The dynamic area of visibility of the facial embrasure is partially a function of viewing perspective. It is particularly influenced, however, by shadows cast from surrounding structures. The lip, adjacent tooth contour and position, and gingival architecture, as well as the contour, shade, and position of the tooth under observation are all important factors (Fig. 7-3).
The dynamic area of visibility of the gingival area is governed by the position of the lip during maximal smiling (the high smile line).
Minimal or no color change
Proximal finishing lines.
A proximal chamfer finishing line is preferred except when diastemata are present. Proximal areas adjacent to diastemata should receive a feather-edged finishing line (Fig. 7-4).
Proximal contact area.
When the shade difference between the tooth (after preparation) and the desired definitive restoration is minimal, proximal chamfer finish lines are placed slightly facial (approximately 0.2 mm) to the contact areas of the adjacent tooth. This provides for the following:
The major disadvantage of this design is the possibility of eventual staining at the tooth-restoration interface. However, the factors influencing the dynamic area of visibility often negate this disadvantage. (See the section on static versus dynamic area of visibility in this chapter.)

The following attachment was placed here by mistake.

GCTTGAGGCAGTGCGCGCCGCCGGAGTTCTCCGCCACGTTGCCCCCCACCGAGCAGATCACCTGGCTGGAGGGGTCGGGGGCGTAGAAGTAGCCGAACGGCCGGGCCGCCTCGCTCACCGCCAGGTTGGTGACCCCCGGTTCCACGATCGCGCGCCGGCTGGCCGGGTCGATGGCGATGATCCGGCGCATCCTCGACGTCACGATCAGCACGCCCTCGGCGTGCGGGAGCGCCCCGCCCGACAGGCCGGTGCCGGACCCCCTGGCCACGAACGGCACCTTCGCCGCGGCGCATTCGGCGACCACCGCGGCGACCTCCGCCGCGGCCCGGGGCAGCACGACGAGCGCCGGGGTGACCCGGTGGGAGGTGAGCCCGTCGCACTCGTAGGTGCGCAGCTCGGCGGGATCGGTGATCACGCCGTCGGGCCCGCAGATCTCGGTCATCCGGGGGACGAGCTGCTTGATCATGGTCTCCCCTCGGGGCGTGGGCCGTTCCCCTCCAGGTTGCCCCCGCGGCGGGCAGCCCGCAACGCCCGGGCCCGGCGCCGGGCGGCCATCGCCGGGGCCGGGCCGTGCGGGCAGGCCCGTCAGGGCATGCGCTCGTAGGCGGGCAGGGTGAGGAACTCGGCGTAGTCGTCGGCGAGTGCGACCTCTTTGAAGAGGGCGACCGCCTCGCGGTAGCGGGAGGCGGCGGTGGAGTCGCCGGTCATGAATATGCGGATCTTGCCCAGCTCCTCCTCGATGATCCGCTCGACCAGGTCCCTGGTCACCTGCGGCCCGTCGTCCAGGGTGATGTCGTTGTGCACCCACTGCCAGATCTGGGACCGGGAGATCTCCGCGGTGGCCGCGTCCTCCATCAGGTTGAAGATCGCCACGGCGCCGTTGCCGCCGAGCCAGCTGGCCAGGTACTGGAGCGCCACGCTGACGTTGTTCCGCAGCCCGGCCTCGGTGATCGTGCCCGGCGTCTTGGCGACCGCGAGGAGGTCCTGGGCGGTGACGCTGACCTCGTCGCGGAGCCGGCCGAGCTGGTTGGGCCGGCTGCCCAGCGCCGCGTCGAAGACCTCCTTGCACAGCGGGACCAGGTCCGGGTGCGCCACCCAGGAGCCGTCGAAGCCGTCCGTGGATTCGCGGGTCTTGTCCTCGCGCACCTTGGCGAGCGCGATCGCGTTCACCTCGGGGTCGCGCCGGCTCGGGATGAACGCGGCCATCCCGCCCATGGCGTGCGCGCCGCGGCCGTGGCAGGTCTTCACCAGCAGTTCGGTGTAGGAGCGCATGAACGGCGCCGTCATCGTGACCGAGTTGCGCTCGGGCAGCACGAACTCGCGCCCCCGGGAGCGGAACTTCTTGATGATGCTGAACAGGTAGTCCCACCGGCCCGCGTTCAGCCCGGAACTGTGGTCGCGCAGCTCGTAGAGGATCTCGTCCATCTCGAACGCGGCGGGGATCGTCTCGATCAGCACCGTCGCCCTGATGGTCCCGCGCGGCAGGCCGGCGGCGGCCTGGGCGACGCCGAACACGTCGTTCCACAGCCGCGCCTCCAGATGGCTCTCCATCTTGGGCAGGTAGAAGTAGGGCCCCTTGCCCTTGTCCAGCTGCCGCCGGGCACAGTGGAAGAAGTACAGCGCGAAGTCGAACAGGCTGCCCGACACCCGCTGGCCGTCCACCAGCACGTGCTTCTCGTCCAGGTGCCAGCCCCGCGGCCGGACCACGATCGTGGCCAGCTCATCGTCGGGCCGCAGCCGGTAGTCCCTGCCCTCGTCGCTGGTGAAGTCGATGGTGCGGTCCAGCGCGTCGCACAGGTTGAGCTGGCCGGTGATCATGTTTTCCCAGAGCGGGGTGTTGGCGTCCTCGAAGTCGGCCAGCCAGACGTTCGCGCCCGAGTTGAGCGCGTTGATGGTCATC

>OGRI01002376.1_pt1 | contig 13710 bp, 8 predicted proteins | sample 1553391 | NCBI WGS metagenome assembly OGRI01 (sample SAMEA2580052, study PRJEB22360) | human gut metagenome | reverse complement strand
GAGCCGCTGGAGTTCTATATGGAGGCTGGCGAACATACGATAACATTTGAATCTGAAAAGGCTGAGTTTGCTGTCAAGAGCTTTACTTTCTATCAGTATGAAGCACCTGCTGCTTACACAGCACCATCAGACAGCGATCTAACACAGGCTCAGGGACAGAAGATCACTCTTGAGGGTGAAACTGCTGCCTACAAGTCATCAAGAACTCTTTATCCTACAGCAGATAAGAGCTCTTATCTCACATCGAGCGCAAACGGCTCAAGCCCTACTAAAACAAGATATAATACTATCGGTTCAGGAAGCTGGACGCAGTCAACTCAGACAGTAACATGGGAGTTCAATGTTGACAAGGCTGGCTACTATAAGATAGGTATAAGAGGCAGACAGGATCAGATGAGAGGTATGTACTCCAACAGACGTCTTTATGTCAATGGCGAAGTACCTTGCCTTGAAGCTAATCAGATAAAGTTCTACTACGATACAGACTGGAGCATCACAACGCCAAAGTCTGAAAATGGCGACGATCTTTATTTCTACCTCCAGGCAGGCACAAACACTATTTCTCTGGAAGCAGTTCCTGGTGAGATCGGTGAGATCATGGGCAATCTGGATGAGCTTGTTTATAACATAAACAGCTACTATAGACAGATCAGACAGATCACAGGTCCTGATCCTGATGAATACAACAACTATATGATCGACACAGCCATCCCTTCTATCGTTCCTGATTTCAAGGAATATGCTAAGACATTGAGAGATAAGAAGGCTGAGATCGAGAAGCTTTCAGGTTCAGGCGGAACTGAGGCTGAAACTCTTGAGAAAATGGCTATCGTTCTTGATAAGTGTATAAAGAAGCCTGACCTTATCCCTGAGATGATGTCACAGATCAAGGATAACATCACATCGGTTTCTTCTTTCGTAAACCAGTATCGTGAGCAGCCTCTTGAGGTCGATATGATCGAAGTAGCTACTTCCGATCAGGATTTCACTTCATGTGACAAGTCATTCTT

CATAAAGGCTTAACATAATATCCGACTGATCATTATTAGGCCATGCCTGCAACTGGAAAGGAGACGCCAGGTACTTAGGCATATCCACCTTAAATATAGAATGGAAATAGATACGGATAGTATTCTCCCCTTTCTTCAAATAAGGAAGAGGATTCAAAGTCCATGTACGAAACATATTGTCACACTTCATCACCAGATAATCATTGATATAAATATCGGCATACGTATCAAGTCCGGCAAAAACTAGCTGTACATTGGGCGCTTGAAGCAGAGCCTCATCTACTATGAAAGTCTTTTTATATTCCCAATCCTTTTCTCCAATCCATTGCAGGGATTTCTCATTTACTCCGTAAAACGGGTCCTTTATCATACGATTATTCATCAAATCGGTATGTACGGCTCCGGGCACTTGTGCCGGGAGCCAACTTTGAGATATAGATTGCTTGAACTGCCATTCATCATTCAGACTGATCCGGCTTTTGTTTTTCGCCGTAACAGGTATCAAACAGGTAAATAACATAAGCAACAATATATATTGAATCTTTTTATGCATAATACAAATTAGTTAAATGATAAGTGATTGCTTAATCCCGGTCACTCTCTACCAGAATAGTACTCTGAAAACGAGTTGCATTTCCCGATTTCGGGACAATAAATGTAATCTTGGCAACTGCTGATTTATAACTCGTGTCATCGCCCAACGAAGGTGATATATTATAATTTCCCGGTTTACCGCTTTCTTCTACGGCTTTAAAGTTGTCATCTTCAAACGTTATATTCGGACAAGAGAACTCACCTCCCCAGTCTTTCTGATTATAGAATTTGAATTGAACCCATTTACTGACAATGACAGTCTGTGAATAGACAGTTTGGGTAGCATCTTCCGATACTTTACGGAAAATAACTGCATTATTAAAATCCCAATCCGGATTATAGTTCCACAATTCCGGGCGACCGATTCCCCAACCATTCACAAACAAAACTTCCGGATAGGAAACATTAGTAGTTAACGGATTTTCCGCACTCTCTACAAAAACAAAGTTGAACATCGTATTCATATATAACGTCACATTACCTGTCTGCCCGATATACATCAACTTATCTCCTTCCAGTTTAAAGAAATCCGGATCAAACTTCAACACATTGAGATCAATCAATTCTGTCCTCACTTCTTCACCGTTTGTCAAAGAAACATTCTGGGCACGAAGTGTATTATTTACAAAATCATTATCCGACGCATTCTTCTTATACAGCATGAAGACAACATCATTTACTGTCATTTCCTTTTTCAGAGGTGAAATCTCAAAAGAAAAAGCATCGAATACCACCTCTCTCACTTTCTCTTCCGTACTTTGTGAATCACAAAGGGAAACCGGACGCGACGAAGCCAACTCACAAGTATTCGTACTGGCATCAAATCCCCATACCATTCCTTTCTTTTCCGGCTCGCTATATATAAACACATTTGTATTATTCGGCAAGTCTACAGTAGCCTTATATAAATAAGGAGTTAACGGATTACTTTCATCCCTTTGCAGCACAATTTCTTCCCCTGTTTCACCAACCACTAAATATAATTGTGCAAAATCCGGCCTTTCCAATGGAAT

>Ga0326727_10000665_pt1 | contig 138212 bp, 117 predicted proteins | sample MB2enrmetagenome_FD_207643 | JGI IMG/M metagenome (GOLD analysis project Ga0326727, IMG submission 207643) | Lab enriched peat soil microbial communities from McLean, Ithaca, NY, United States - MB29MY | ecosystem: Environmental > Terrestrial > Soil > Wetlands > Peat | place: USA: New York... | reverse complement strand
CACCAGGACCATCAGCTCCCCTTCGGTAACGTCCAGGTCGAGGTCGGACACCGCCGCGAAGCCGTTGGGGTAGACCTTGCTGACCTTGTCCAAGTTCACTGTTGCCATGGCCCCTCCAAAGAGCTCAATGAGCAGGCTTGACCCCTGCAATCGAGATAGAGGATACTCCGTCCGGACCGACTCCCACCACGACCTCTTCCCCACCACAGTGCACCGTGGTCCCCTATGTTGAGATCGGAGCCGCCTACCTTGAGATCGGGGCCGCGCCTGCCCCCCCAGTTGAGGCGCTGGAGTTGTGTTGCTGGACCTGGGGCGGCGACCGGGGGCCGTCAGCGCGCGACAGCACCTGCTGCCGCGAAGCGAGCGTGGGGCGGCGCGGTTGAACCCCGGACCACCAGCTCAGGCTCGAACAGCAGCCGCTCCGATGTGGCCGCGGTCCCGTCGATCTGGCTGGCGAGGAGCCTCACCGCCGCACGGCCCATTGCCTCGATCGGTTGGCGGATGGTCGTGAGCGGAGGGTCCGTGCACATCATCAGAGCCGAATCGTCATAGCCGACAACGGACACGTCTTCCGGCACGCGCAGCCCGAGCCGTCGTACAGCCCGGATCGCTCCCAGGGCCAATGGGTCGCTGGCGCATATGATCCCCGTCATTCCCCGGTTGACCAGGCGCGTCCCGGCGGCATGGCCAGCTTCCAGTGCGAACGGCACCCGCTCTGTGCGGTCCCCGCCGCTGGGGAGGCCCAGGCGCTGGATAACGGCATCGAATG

Proximal subcontact area.
The proximal subcontact area (PSCA) consists of the interproximal tooth structure, which is immediately gingival to the contact area with the adjacent tooth. This area is usually not visible from a direct frontal view of the tooth (Fig. 7-5 A) and is therefore often left underprepared or totally unprepared. It is visible, however, from an oblique view. Therefore preparation of the PSCA is essential22 and is particularly crucial when the definitive restoration significantly differs in shade from that of the unprepared tooth structure and to avoid esthetic display of the restoration margins, which may eventually stain (see Fig. 7-5).
The proximal area adjacent to a diastema should receive a feather-edged finishing line (see Fig. 7-4). This finishing line extends from the incisal edge to a point adjacent to the height of the gingival papilla.
Gingival finishing lines.
A chamfer is preferred for all gingival finishing lines. Supragingival finishing lines provide the same advantages as proximal finishing lines, which terminate facial to the contact areas. In addition, impressions are easier to make with supragingival preparations as compared with subgingival preparations. Supragingival finishing lines also increase the likelihood that restoration margins will end on enamel. The major disadvantage, however, is that any subsequent staining or color changes at the restoration margin will be visible. Therefore supragingival margins are limited to clinical situations in which this area remains concealed by the lip during maximum smiling (high smile line).